Now I'm headed downstairs to pack. The advantage to a sparse wardrobe? Packing is a cinch.

Tuesday, September 15, 2009

Camera Suggestions?

Today was full of class, laundry and studying.

I cleaned out my Nikon D70 which has been giving me a little bit of grief. Is it possible for a camera to overheat? For the last week my camera will shoot for an hour or two and then it just gives up. Everything beeps and focuses but the shutter just won't snap. There was actually one time that the shutter shut half-way and stuck! It was so scary. I took another shot and it released but then went back to the no-can-take business. I thought maybe there was dust or sand causing the malfunction but when I dusted it out the body was pretty clean. It worked again today, but I'm worried Egypt will be too much for it. Any suggestions?

I ate the most amazing pomegranate this evening while studying. It was so juicy and so easy to peal! There was hardly any white stuff. Jewish tradition teaches that the pomegranate is a symbol for righteousness because it is said to have 613 seeds, like the 613 commandments in the Mishna. The Muslims see the fruit as a good omen as the Qur'an mentions pomegranates twice as examples of good things. It can be found in Christian art, broken or bursting open, in this case as a symbol of the fullness of Jesus' suffering and resurrection. I have found that there are many symbols that overlap into each religion. It makes it important to understand the sect you are dealing with before you try to interpret the art! The better news, though slightly less interesting, is that they are delicious!

Monday, September 14, 2009

Walking through the Bible

That was the best fieldtrip I have ever been on in my life!

Our teachers took us west of Jerusalem, towards the Mediterranean, to see some very unique Bible sites. Among others we stepped foot in Sorek Valley, where the Philistines returned the Ark of the Covenant to Israel and where Samson grew up. We also spent time in the Valley of Elah, where David killed Goliath with one shot from a sling. Not as easy as it may sound! Those sling things are tricky! I was overwhelmed with the sheer quantity of history that that ground had seen. I tried to see passed the bell pepper farm that now takes up residence in part of the valley and imagine how the camps would have looked and the buzz of anticipation that would have been in the air. It was pretty epic. If you could have read my mind, you would have been like, “Wha..?” (That one’s for you, Gabe). I collected five smooth stones from the creek bed to bring home and show to my primary class someday.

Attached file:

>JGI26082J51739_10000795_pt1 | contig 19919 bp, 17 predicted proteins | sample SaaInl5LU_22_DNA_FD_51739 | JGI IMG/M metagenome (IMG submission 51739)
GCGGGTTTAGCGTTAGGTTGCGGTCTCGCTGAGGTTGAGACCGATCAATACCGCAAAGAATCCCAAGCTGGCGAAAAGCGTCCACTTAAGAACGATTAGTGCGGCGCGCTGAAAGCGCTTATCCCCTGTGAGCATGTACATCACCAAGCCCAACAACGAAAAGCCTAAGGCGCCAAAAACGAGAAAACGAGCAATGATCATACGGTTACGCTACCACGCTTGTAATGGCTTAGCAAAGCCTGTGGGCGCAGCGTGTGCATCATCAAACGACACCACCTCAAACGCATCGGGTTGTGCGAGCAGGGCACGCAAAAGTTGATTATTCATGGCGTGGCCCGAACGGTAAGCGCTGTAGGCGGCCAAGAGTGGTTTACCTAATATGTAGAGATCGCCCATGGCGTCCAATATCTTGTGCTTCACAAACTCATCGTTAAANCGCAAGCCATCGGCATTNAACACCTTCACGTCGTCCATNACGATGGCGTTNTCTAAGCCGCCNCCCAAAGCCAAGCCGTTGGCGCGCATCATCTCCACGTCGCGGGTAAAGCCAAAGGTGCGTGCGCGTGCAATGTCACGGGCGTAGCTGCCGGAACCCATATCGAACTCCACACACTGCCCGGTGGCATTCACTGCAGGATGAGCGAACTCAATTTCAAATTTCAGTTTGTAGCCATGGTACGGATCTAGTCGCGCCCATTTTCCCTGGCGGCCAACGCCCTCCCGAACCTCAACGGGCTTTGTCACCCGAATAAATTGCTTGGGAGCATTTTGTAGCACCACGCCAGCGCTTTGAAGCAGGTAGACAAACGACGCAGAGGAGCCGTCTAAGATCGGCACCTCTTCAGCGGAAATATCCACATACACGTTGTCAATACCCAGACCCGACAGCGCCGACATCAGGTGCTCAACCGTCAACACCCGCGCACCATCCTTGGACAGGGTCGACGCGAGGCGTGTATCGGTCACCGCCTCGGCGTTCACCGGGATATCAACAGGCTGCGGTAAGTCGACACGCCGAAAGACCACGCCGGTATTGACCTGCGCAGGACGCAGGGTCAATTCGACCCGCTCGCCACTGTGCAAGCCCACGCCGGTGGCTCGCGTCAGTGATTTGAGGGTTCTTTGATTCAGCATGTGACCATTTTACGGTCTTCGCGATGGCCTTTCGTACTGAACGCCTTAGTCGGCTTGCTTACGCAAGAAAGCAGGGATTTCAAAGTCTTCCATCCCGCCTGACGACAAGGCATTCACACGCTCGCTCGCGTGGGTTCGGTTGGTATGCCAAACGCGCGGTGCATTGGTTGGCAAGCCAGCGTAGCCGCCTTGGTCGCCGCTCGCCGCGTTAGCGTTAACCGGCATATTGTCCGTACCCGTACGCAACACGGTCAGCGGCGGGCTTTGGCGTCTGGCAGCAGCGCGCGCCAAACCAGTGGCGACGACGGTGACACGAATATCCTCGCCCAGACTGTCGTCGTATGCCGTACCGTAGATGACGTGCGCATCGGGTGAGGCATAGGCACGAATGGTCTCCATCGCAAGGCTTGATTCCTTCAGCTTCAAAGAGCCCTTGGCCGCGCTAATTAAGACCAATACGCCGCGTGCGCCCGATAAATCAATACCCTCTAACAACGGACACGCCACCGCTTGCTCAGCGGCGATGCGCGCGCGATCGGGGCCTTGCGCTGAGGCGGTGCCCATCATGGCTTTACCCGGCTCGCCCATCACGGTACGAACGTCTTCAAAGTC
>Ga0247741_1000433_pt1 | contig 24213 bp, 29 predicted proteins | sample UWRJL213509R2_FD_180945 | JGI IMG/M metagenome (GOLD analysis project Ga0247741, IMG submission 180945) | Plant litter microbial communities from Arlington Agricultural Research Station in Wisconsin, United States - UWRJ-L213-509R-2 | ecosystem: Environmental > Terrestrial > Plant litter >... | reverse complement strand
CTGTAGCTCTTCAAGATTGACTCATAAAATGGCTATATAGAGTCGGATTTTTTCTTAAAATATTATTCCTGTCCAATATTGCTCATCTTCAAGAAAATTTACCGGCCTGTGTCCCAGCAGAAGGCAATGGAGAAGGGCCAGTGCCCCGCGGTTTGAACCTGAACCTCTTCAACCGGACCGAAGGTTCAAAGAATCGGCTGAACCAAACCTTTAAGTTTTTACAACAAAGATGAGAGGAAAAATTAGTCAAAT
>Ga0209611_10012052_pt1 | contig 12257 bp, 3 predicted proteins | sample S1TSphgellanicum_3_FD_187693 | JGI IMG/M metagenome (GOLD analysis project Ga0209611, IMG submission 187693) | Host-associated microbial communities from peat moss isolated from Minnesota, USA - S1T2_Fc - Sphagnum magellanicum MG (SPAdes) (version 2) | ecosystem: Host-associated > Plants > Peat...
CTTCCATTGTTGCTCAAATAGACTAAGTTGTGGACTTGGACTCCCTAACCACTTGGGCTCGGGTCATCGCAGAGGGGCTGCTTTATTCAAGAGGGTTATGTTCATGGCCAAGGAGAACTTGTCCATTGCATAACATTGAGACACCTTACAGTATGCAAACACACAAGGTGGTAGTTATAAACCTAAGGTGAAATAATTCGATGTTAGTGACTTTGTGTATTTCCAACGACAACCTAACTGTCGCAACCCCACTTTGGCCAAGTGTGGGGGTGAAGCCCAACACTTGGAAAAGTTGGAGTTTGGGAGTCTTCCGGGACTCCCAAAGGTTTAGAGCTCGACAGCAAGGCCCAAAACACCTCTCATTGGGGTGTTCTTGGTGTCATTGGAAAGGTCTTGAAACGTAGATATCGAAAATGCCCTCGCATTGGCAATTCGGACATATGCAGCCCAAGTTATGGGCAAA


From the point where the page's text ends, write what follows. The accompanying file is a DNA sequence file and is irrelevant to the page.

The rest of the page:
We also saw some incredible geographical sites. The bell caves were magnificent! They are these gigantic caverns carved out of limestone and besides being breathtaking they are entirely indescribable, but I’ll try. Dissimilar to the typical picture of a cave they are spacious and well lit through small openings in the ceiling, the streaming sunlight enhancing the yellow of the limestone. Occasionally a pigeon alights from her perch, disrupting the placid rays of sunshine, the sound of her fluttering wings reverberating off every stony surface only to fade to tranquil silence once more. The high ceilings make for beautiful echoes, which we took full advantage of when we sang “For the Beauty of the Earth” as a group. It was glorious!

We saw olive presses and cisterns that were built two-hundred years before Christ and visited a city, Lachish , where the Babylonians built a siege ramp up to the wall and defeated the Israelites. There was a room there that had clay tablets on which the Israelites wrote messages that were being run back to Jerusalem. They’ve taken the actual tablets to a museum but we read the translation and it made it so real. The Babylonians were attacking a neighboring stronghold, Azekah, and when the signal fires went out, the people in Lachish knew they were next. A defeat meant death for the men and slavery and abuse for women and children. We could almost taste the terrible anticipation as the people waited for an attack. The city was built on a tel that the Israeli government has not yet allowed to be excavated, but there are years of history under there! I just stood there overwhelmed with all of the history that I was standing on top of.

They used to raise pigeons in these underground caverns. Each pigeon
would nest in one of those holes in the rock.

Jesse studying at Beth Shemesh.

Megan flashes me a smile while Bro. Mancill lectures about the olive press.

One shot of the Bell Caves.